Home >Lounge >Features >Mint Climate Tracker: It takes a pandemic

It’s deeply ironical that it took an emergency to make a (momentary dent) in another emergency. Firmly in the grip of a pandemic that seems to have no end date in sight, the world’s CO2 emissions are in line to fall by record levels this year.

The International Energy Agency’s Global Energy Review 2020, which was published at the end of last month, forecast that the global carbon emissions are going to fall by 8% in 2020. That comes to a decrease of about 2.6 gigatonnes (Gt) of CO2 equivalents, to a level that was last observed 10 years ago. In comparison, the last big drop in emissions was in 2009, in the aftermath of the previous year’s financial crisis, when CO2 emissions had fallen by 0.4 Gt.

According to the report, this fall will be driven by a global drop in oil demand of 9% and an 8% drop in the demand for coal. Natural gas and nuclear power will also see reductions. The share in renewable energy is expected to increase, due to low operating costs. Now here’s what’s ironic. The November 2019 United Nations Environment Programme Emissions Gap Report had called for a 5% annual drop in emissions (starting in 2019) to meet the Paris 2015 goals of limiting global temperature rise to 2 degree Celsius above the pre-industrial era. It took a global pandemic, with close to 300,000 dead, for us to get here. To get to the even better mitigation target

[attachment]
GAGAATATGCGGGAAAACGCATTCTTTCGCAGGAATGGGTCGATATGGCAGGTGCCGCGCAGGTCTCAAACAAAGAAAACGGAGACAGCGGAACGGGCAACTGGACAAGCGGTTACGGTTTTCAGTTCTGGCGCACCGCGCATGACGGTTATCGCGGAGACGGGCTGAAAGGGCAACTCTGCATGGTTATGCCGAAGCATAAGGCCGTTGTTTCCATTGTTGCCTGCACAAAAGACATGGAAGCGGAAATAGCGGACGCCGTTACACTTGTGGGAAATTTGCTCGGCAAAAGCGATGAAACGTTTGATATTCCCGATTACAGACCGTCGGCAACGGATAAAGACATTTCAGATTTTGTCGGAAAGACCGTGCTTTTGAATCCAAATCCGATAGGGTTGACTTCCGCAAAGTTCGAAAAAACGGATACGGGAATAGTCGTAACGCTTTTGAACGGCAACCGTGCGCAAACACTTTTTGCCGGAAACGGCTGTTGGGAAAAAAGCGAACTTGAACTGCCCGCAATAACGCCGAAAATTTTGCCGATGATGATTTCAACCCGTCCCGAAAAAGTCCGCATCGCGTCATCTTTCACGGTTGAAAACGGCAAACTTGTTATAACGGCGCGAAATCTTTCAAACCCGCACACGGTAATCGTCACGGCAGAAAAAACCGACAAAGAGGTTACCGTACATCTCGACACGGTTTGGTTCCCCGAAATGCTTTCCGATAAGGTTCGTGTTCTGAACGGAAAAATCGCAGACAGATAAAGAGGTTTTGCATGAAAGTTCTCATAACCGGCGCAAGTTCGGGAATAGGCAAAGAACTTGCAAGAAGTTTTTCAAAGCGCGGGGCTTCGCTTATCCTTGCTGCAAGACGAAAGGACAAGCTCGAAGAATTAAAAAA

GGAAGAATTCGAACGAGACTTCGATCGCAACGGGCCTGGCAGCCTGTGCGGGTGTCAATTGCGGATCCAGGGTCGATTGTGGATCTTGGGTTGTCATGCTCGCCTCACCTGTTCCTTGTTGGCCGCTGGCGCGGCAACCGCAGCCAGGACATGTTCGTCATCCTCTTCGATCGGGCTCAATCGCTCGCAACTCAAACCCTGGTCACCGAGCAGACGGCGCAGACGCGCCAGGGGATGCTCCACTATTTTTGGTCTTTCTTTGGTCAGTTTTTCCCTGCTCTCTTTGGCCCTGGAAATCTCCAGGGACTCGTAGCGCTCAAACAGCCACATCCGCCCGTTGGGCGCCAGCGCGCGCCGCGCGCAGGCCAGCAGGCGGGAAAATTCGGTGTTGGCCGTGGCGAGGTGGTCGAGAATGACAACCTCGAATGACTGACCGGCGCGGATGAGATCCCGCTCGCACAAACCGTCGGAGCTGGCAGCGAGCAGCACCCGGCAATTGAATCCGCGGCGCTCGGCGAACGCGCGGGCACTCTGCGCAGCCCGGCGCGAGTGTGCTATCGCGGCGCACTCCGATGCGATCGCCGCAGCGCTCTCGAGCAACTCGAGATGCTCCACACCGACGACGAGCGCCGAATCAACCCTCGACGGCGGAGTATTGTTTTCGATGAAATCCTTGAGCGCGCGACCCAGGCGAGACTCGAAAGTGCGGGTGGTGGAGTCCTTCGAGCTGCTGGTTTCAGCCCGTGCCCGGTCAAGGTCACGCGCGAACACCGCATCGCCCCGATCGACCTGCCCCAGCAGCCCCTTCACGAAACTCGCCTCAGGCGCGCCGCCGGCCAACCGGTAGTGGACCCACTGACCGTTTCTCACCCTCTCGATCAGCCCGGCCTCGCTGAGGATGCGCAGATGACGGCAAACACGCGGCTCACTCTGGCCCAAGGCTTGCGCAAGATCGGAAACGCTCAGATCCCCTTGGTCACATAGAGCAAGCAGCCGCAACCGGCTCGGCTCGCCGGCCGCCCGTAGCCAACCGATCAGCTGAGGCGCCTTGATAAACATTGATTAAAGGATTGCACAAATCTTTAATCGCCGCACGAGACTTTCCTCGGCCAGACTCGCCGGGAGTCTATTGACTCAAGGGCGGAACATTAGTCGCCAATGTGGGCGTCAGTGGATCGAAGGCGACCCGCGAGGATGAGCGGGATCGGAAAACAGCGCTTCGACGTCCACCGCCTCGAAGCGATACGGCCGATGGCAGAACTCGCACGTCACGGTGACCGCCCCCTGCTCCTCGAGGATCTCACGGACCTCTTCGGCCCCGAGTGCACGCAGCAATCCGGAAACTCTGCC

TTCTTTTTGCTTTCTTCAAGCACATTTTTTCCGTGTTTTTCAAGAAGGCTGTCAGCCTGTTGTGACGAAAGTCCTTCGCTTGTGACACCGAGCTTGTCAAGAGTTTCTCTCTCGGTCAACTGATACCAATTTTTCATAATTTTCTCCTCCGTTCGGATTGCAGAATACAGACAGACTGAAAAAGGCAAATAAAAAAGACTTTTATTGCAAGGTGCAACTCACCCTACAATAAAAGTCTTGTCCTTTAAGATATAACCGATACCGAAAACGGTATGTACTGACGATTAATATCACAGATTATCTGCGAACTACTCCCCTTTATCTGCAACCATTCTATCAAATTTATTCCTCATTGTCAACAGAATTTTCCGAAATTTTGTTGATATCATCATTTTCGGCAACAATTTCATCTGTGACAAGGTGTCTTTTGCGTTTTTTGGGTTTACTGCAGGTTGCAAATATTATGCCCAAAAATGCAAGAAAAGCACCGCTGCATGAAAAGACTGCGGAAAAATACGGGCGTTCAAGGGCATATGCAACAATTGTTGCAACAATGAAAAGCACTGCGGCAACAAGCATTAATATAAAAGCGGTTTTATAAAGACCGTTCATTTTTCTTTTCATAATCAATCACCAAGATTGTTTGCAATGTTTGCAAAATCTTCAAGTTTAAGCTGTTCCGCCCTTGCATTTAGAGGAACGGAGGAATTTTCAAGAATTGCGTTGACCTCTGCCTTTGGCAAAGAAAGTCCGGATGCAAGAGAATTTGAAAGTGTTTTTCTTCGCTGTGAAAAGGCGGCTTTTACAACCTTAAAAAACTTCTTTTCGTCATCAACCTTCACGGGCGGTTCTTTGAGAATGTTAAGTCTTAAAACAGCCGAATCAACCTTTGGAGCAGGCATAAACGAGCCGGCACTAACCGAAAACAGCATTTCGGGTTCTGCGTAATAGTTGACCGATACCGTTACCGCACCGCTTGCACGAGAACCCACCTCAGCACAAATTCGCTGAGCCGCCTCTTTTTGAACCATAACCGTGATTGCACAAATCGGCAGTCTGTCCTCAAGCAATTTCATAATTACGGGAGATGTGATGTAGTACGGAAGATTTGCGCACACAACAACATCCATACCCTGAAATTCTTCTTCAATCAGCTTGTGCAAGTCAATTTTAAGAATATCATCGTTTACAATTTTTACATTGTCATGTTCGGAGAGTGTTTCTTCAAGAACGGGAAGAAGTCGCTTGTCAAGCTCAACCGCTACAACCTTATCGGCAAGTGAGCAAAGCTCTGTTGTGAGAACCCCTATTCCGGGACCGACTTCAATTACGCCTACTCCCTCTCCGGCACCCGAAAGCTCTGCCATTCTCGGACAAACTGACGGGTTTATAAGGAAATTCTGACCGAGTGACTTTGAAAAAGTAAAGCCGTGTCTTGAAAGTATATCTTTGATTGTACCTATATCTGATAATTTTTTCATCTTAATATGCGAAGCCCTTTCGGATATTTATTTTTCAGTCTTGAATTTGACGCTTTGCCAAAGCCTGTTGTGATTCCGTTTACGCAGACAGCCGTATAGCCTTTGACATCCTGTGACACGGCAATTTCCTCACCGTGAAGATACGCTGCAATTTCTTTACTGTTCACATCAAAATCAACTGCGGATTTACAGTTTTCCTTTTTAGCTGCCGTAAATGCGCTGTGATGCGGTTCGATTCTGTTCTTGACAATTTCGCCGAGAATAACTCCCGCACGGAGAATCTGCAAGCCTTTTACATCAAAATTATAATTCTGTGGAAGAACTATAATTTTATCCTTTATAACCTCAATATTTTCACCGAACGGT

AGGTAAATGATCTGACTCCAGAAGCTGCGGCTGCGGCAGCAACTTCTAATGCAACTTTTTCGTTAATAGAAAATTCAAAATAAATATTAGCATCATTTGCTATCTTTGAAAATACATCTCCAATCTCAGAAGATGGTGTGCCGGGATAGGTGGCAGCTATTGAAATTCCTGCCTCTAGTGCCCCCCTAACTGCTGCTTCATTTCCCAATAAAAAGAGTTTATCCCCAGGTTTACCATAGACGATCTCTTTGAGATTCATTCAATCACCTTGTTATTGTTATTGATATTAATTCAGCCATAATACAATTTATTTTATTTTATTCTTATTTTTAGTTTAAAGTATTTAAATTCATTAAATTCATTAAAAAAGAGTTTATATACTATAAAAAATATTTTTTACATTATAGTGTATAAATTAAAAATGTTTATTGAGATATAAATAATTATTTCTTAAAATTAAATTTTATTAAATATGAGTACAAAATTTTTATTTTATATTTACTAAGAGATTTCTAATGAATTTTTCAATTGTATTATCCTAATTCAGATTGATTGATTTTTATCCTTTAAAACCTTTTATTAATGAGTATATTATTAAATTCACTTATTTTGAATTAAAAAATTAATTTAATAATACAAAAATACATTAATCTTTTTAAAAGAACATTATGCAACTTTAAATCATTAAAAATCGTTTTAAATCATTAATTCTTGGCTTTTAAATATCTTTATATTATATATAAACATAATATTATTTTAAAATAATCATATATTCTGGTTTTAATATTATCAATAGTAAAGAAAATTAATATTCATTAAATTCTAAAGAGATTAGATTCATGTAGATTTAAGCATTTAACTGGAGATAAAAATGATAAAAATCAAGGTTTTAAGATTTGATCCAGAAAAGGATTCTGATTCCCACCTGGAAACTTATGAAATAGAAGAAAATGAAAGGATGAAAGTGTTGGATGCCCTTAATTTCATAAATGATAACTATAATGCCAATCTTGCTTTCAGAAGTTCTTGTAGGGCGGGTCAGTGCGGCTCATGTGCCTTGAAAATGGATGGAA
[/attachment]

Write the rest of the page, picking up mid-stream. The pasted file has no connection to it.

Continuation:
What’s true for the world is also true for India. The environmental website Carbon Brief crunched data released by India’s Power System Operation Corporation Ltd (POSOCO) to reveal on 12 May that India’s CO2 emissions fell for the first time in 40 years by 1% in the fiscal year ending March 2020. There was a 15% decrease in the month of March due to the pandemic. CO2 emissions are expected to fall by 30% in April when new data is out. Coal-based power generation declined by 15% in March and 31% in the first three weeks of April. It took a pandemic!

Follow the column with #MintClimateTracker. Click here to listen to the first season of the Mint Climate Change Tracker podcast hosted by Bibek Bhattacharya

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